Amnesty International: End arbitrary detentions of Tigrayans, activists and journalists in Addis Ababa and reveal whereabouts of unaccounted detainees
(Amnesty)—Police in Addis Ababa have arbitrarily arrested and detained dozens of Tigrayans without due process, following the recapture of the Tigray region’s capital, Mekelle, by forces from the Tigray People’s Liberation Front (TPLF) that also calls itself Tigray Defence Forces (TDF) on 28 June, Amnesty International said today. The arrests appear to be ethnically motivated, with former detainees, witnesses and lawyers describing how police checked identity documents before arresting people and taking them to detention centres.
Former detainees told us that police stations are filled with people speaking Tigrinya, and that authorities had conducted sweeping mass arrests of Tigrayans
Deprose Muchena, Director for East and Southern Africa
“Following the withdrawal of the Ethiopian National Defense Force from parts of Tigray and the announcement of a unilateral ceasefire by the Federal government on 28 June, for the last two weeks Tigrayans in Addis Ababa have been arbitrarily arrested and detained. Former detainees told us that police stations are filled with people speaking Tigrinya, and that authorities had conducted sweeping mass arrests of Tigrayans,” said Deprose Muchena, Amnesty International’s Director for East and Southern Africa.
“Amnesty International urges the Ethiopian government to end this wave of arbitrary arrests, and to ensure that all detainees are either promptly charged with internationally recognized crimes and given fair trials, or immediately and unconditionally released. The government must also inform families of the whereabouts of those detained and ensure that they have access to lawyers and their relatives.”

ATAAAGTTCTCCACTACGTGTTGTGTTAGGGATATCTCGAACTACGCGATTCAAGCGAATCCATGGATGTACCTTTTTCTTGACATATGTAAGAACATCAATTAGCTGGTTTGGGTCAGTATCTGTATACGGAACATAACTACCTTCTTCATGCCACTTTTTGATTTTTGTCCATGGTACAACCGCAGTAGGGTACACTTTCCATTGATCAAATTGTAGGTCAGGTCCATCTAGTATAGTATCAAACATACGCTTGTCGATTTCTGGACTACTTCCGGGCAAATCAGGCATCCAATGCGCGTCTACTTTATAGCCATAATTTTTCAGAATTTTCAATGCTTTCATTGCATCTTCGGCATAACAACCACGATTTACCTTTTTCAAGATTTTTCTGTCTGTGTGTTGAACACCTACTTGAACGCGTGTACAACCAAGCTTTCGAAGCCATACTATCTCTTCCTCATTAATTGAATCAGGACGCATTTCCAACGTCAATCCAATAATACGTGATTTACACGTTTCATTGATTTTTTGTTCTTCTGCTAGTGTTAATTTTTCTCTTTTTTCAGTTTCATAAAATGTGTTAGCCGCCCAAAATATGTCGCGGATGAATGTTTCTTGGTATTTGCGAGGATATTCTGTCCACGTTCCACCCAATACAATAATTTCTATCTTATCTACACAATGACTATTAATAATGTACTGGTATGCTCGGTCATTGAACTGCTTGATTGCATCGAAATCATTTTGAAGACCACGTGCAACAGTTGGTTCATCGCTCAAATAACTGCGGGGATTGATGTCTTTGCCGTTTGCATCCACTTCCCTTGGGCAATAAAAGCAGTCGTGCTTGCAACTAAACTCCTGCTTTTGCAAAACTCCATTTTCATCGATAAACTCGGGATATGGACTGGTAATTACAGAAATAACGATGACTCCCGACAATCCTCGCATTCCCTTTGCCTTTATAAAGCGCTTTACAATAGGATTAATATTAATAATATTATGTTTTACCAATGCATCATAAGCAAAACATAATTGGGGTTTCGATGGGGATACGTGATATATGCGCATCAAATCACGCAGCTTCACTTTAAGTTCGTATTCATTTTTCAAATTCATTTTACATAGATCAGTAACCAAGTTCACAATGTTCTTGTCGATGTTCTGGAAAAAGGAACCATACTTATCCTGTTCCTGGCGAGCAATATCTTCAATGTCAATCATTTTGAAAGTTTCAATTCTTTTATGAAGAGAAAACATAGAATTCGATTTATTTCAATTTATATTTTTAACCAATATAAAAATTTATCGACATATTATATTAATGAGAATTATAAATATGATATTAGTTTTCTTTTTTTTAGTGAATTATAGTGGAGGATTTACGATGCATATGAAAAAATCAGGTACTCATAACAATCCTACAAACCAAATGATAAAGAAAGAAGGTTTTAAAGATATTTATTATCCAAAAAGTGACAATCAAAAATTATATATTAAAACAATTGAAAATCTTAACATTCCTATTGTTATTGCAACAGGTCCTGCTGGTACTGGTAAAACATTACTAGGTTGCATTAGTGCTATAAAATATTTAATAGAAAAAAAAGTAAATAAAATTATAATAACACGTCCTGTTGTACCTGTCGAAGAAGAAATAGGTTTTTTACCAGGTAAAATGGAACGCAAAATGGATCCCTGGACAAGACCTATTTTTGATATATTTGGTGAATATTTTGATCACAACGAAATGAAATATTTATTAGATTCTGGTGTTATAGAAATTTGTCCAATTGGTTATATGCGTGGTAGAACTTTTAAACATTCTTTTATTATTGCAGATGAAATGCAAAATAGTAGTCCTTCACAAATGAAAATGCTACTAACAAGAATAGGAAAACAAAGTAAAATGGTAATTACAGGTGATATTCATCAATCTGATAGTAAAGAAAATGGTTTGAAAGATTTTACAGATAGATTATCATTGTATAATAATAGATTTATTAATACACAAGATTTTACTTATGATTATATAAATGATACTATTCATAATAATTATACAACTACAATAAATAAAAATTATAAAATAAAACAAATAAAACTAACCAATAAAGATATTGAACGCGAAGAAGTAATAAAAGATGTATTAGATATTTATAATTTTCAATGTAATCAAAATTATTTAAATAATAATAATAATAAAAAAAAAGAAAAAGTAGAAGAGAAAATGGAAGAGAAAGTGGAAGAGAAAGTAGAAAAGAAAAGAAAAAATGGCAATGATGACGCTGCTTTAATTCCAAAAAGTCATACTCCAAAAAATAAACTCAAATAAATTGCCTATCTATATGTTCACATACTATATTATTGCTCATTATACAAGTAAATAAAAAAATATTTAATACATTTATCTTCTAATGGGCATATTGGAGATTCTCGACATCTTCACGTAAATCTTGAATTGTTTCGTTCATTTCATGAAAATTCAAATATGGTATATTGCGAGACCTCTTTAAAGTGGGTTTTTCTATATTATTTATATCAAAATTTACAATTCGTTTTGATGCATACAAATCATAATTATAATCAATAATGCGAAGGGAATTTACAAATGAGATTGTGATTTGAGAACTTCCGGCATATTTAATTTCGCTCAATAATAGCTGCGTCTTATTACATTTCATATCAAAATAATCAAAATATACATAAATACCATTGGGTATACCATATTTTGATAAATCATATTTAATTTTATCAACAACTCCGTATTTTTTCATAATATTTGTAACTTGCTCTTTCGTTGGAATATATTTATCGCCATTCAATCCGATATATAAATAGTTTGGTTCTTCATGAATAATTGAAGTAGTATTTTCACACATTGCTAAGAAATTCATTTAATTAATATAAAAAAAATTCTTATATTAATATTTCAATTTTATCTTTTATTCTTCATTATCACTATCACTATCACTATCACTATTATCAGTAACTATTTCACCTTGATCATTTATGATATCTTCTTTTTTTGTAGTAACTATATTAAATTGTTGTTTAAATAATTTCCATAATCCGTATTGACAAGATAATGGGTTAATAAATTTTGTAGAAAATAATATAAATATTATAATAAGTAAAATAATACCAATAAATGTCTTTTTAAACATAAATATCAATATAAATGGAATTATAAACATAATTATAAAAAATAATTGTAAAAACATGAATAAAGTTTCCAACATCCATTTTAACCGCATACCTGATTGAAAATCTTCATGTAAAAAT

While some people have been released on bail, approximately hundreds of others remain in detention, and their whereabouts unknown. Amnesty International is not aware of any internationally recognizable criminal charges against those still in detention who were arrested in these cases documented by the organization.
Ethiopian law requires police to present detainees in court within 48 hours of arrest to review the grounds for arrest. Promptly bringing detainees before a judicial authority is an important safeguard against torture, ill-treatment and enforced disappearance.
Beaten, harassed, arrested
Amnesty International remotely interviewed 14 people in Addis Ababa, including former detainees, eyewitnesses to arrests, and relatives and lawyers of those still in detention.
One man, who was arrested in the Merkato area on Friday 2 July, told the organization that police raided his snooker game business at around 7pm. They began to harass and beat customers and employees and demanded to see their identity documents, before taking five people, all ethnic Tigrayans, to the nearby Woreda 6 police station. Identification cards in Ethiopia identify the ethnicity of the holder. The shopkeeper, who was among those arrested, said:
“They kept us on the open air and it was raining the whole night. We also stayed there the next day on Saturday. More people of Tigrayan origin joined us during the daytime on Saturday. We were 26 Tigrayans arrested in the station that day.”
The Ethiopian government to end this wave of arbitrary arrests, and to ensure that all detainees are either promptly charged with internationally recognized crimes and given fair trials, or immediately and unconditionally released
Nineteen people were released the next day – some after presenting a bond – but the rest were taken to Awash Arba area in Afar Region, 240 kilometers east of Addis Ababa, according to the people Amnesty International has interviewed. The shopkeeper was released on Saturday evening, only to learn that his brother was among those being held at Awash Sebat. He said:
“The next day I was told my brother is also arrested. He called us from Awash Sebat using a phone line of another person. He told us he is taken there by the police with many people. I know some of the people arrested with him.”